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Publication numberUS3508934 A
Publication typeGrant
Publication dateApr 28, 1970
Filing dateFeb 14, 1967
Priority dateNov 20, 1962
Publication numberUS 3508934 A, US 3508934A, US-A-3508934, US3508934 A, US3508934A
InventorsWare Frank
Original AssigneeWare Frank
Export CitationBiBTeX, EndNote, RefMan
External Links: USPTO, USPTO Assignment, Espacenet
Fire-resistant bituminous compositions
US 3508934 A
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Description  (OCR text may contain errors)

5%? im Msi@ @www f l April 28, 1970 F. WARE 3,508,934

FIRE-RESISTANT BITUMINOUS COMPOSITIONS Filed Feb. 14, 1967 U.S. Cl. 106-15 10 Claims ABSTRACT or THE-DISCLOSURE l This invention is directed to bituminous Atire-resistant compositions comprising felts, asphalt and/or coal tar saturants, inorganic fillers, and a reproong composition comprising a natural-occurring phosphate rock and/ or shale from phosphora formations, deposits or beds having 0.25 to 40% by weight of phosphorous oxide.

This application is a continuation-in-part of applicants copending application Ser. No. 238,861, filed Nov. 20, 1962, now Patent 3,372,040.

This invention is directed to a fire-resistant bituminous composition and more specically to a fire-resistant composition useful for the preparation of sidings and/ or roofs and the like which comprises a bituminous saturant, felt, fillers, and an effective amount of a natural-occurring phosphate rock and/ or'shale.

More specifically, this invention is directed to a bituminous composition comprising a natural-occurring phosphate rock which may be used in the manufacturing of sidings, for home construction, shingles, wrapping and packaging paper, electrical transmission insulations, insulating board, and various other applications utilizing bituminous materials. The composition of this invention is intended to produce a self-extinguishing asphalt or asphalt mixture which will not support combustion and is capable of passing, tests submittedA by the Underwriters Laboratories. f' v It is well known that in determining the suitability of a particular roofing as a re fbarrier, the Underwriters Laboratories have devised certain` tests to show the merit of the roong material. These tests are designated as Classes A, B or C, the order in which they are capable of resisting flame. Thus, for example, in accordance with tests of the Underwriters Laboratories, asphalt roofs or shingles which satisfactorily pass the Class C testmay, however, fail to pass the more severe tests of Classes A and B. The latter two tests are reserved for the highly fire-resistant roofs which usually com-prise asbestos or heavy mineral surface coatings. Under these tests, it is possible to determine whether or not a particular coating or roofing composition will soften and flow when exposed to llames so as to, in effect, act as fuel to the fire. As can be shown by the Flame Propagation test, the burning area spreads rapidly so as to envelope the entire area covered by the roofing. Another test, however, known as the Burning Brand test, when used on most of the presently available roofing compositions, causes the protective granules to erode with the flow of the molten asphalt. Thus, the felt becomes exposed and offers little, if any, protection to the structure.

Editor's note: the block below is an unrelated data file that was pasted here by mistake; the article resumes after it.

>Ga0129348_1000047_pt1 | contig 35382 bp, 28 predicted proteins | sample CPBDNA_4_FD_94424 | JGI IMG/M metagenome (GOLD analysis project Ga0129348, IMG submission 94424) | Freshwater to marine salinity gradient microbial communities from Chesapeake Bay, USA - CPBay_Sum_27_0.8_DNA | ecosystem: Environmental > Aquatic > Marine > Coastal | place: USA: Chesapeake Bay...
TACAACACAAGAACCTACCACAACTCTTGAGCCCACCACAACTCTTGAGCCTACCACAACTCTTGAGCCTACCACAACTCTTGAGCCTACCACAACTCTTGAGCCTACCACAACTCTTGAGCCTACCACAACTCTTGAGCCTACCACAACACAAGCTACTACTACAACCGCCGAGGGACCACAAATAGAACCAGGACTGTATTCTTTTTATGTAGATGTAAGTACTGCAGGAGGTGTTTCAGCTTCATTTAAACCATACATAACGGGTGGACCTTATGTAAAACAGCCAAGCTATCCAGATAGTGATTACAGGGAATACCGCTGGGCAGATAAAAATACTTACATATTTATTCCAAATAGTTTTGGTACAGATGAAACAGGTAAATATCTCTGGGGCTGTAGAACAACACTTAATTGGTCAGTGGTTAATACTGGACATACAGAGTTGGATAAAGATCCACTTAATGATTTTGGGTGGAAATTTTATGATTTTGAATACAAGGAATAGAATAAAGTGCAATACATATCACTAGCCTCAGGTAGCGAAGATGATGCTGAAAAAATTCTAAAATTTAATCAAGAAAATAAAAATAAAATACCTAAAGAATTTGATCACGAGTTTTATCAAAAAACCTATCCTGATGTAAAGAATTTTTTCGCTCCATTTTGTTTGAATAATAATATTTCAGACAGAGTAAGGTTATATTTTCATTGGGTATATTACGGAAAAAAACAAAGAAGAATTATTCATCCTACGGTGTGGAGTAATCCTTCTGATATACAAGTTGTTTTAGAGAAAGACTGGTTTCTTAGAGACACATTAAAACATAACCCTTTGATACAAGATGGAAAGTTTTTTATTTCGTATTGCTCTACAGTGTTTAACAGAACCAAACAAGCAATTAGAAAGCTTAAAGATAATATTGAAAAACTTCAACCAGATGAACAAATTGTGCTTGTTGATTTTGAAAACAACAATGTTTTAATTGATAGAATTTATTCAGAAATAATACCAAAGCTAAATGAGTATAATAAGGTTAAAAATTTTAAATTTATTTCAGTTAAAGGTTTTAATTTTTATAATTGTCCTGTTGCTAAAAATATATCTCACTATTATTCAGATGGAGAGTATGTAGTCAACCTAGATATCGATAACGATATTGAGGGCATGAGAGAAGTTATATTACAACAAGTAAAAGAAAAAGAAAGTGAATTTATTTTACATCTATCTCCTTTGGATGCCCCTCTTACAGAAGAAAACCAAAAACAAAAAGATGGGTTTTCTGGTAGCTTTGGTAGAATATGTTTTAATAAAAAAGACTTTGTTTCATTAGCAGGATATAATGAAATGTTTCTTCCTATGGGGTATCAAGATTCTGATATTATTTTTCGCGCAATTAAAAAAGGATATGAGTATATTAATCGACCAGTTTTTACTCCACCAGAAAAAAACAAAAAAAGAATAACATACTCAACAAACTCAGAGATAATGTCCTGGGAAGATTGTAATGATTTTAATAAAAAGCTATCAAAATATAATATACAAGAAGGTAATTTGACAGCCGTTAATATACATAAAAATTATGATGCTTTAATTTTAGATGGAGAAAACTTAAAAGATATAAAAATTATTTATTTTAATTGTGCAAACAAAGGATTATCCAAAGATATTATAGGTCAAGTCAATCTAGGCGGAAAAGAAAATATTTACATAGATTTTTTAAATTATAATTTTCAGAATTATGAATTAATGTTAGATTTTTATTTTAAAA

Accordingly, to avoid these and other problems, it has been found that conventional asphalt roofs or sidings, either in the form of shingles or sheets, may be fireproofed by incorporating in the asphalt saturants an effective amount of a natural-occurring phosphate rock and/or shale having ay particular particle size and containing effective amounts of phosphorous oxide.

Thus, it is an object of this invention to provide a nited States Patent 3,508,934 Patented pr. 28, 1970 ice rooting composition characterized as being non-flowing, flame-resistant, plastic and comprising a predominant amount of a bituminous composition and a roofing felt.

It is another object of this invention to provide a composition for preparing fire-resistant roofs or sidings which will enable the roof so formed to meet certain Underwriters Laboratories requirements with respect to lire resistance unattainable heretofore.

It is a further object of this invention to provide a composition comprising felt, asphalt and/ or coal tar residues as a saturant for the felt in combination with fillers, and an neffective amount of a natural-occurring phosphate rock having an effective amount of phosphorous oxide.

I t is still a further object of this invention to provide a method of imparting name-resistance to bituminous materials, such as asphalt normally used in preparing roofs and sidings.

These and other objects of the invention will become apparent from a further and more detailed discussion as follows.

It has been found, quite unexpectedly, that conventional roong compositions `comprising asphalt and/or coal tar saturants may be rendered lire-resistant by incorporating therein effective amounts of a natural-occurring phosphate rock and/or shale characterized as having 0.25 to 40% by weight of phosphorous oxide calculated on the basis of phosphorous pentaoxide (P205).

More specifically, it has been found that improved fireresistant compositions may be obtained by utilizing a combination of 1 to 90 parts by weight, and more preferably 10 to 60 parts by weight, of a felt material, l5 to 70 parts by weight, and more preferably 30 to 60 parts by weight, of an asphalt and/ or coal tar saturant, 0 to' 30 parts by weight, and more preferably 5 to 15 parts by 4weight of an inorganic i'iller,' e.g., silica, sand and the like, and 5 to 60 parts by Weight, and more preferably 10 to 40 parts by weight of a ilatural-occurring phosphate rock and/or shale obtained from phosphora formations having 0.25 to 40% by Weight of P205.